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Execution of a document using an electronic signature

21 July 2016
This practice note has been developed to help parties (and their legal advisers) who wish to execute commercial contracts using an electronic signature or who wish to enter into a commercial contract with one or more other parties that intend to execute that contract using an electronic signature.

Legal status

This note was developed by a joint working party of the Law Society Company Law Committee and the City of London Law Society Company Law and Financial Law Committees and has been approved by leading counsel. The aim of this note is to make suggestions only and not to give advice. No duty of care or liability whatsoever is accepted by those involved in the preparation or approval of this note, or the firms or organisations that they represent, to any company or individual who relies on material in it.

This practice note is the Law Society's view of good practice in this area. It is not legal advice.

Practice notes are issued by the Law Society for the use and benefit of its members. They represent the Law Society's view of good practice in a particular area. They are not intended to be the only standard of good practice that solicitors can follow. You are not required to follow them, but doing so will make it easier to account to oversight bodies for your actions.

Practice notes are not legal advice, nor do they necessarily provide a defence to complaints of misconduct or of inadequate professional service. While care has been taken to ensure that they are accurate, up to date and useful, the Law Society will not accept any legal liability in relation to them.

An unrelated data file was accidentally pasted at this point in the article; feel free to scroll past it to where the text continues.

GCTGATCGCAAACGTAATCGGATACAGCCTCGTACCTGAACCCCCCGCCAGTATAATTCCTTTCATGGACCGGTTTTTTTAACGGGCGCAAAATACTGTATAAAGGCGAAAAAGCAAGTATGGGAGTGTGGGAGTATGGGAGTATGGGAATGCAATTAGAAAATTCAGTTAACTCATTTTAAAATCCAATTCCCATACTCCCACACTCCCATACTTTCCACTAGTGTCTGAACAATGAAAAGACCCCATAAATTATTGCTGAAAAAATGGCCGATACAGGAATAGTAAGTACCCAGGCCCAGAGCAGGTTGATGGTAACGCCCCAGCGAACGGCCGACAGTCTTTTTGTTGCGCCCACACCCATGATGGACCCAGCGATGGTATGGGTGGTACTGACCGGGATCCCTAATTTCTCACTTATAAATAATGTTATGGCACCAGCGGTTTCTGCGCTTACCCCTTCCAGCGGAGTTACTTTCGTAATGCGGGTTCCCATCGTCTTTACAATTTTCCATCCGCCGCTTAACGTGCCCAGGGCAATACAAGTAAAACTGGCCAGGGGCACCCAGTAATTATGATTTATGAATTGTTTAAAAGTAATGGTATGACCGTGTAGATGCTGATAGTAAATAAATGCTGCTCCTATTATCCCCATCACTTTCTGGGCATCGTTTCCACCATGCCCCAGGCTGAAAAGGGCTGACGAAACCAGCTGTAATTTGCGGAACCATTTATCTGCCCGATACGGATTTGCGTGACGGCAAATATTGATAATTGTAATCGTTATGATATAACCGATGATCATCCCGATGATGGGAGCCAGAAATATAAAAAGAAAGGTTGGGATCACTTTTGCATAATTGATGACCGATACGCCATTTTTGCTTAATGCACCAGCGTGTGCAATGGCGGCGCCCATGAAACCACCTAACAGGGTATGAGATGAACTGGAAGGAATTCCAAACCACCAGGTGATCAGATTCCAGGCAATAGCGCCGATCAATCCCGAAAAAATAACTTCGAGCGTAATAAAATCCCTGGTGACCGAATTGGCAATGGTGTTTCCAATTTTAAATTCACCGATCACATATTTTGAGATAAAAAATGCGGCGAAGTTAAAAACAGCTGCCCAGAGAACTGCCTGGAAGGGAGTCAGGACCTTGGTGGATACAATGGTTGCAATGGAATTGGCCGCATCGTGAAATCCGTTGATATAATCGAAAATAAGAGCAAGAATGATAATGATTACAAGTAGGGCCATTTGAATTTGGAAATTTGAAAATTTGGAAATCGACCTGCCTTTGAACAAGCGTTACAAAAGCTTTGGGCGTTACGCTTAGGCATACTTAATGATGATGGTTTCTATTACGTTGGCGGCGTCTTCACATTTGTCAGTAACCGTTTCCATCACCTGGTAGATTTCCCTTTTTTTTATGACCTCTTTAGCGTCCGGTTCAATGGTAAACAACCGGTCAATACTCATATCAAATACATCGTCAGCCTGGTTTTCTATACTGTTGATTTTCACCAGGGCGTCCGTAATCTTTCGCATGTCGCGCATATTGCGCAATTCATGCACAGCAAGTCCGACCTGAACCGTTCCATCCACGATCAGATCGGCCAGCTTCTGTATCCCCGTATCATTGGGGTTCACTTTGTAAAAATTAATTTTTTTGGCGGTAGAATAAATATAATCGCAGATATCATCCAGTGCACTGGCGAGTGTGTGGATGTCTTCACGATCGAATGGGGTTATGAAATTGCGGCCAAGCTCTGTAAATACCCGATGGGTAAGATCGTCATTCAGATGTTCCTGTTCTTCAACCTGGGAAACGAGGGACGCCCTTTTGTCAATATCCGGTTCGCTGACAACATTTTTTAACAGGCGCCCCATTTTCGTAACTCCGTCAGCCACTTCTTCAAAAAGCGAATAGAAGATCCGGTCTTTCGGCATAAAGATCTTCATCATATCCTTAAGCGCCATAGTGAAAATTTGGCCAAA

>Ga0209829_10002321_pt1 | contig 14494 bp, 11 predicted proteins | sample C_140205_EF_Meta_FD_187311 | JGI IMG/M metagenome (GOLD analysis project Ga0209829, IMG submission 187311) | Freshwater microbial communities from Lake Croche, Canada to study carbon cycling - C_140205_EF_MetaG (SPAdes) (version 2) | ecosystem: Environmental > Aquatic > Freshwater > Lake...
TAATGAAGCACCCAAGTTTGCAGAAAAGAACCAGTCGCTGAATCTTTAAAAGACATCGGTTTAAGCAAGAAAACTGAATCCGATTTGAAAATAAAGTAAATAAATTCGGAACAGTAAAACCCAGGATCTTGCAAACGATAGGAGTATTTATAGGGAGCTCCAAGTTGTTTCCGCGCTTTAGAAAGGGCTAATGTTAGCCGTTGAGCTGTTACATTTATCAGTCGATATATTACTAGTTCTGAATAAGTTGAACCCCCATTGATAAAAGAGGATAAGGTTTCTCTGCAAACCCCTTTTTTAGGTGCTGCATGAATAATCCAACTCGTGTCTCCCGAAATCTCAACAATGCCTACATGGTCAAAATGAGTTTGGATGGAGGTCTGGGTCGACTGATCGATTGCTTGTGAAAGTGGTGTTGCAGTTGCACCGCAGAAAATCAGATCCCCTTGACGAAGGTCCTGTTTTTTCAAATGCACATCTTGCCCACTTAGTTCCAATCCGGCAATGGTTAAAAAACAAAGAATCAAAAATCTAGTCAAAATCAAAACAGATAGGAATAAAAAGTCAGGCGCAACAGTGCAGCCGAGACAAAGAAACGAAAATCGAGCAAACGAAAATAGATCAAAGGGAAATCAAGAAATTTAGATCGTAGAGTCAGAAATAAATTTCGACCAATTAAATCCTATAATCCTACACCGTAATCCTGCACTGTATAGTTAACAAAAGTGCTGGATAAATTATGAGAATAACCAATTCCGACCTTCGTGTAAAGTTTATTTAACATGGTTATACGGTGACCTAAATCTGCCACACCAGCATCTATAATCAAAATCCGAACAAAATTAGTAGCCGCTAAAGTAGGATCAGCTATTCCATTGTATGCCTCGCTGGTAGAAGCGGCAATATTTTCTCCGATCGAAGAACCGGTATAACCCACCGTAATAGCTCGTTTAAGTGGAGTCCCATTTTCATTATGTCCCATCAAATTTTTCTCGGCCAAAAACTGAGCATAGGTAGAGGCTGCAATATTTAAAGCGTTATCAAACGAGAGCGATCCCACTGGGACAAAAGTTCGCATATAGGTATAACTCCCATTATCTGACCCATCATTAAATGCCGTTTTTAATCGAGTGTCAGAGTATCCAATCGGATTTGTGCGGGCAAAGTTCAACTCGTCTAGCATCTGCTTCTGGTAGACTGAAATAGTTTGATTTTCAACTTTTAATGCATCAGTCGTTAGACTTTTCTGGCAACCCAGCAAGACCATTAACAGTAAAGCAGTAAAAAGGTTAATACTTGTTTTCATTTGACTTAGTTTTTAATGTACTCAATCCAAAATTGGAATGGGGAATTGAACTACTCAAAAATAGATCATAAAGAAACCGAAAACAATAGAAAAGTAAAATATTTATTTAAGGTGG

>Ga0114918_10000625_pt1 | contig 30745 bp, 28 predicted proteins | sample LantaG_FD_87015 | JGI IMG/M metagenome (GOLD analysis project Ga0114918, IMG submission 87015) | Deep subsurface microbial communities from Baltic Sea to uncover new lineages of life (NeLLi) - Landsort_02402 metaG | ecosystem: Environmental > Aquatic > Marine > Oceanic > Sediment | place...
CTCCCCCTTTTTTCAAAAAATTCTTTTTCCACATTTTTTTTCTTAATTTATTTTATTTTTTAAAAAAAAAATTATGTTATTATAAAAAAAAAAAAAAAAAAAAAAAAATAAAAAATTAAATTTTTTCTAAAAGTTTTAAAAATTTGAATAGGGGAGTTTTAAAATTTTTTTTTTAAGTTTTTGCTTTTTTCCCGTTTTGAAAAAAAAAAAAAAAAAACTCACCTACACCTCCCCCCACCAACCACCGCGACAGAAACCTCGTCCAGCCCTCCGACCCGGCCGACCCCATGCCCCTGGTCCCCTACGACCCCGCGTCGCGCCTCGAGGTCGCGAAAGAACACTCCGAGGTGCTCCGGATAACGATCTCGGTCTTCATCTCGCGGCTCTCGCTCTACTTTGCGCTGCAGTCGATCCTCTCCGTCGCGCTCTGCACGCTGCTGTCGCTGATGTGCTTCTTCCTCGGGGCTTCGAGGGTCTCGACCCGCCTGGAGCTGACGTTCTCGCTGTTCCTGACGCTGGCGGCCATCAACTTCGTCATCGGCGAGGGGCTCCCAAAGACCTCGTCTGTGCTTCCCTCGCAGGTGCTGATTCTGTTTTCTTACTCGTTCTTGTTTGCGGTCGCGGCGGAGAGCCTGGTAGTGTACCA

For queries or comments on this practice note, contact the Law Society's Practice Advice Service.

Terminology

Must - A specific requirement in legislation or of a principle, rule, outcome or other mandatory provision in the SRA Handbook. You must comply, unless there are specific exemptions or defences provided for in relevant legislation or the SRA Handbook.

Should - Outside of a regulatory context, good practice for most situations in the Law Society's view. In the case of the SRA Handbook, an indicative behaviour or other non-mandatory provision (such as may be set out in notes or guidance).

These may not be the only means of complying with legislative or regulatory requirements and there may be situations where the suggested route is not the best possible route to meet the needs of your client. However, if you do not follow the suggested route, you should be able to justify to oversight bodies why the alternative approach you have taken is appropriate, either for your practice, or in the particular retainer.

May - A non-exhaustive list of options for meeting your obligations or running your practice. Which option you choose is determined by the profile of the individual practice, client or retainer. You may be required to justify why this was an appropriate option to oversight bodies.

SRA Code - SRA Code of Conduct 2011

SRA - Solicitors Regulation Authority

IB - Indicative behaviour

The Law Society also provides a full glossary of other terms used throughout this practice note.

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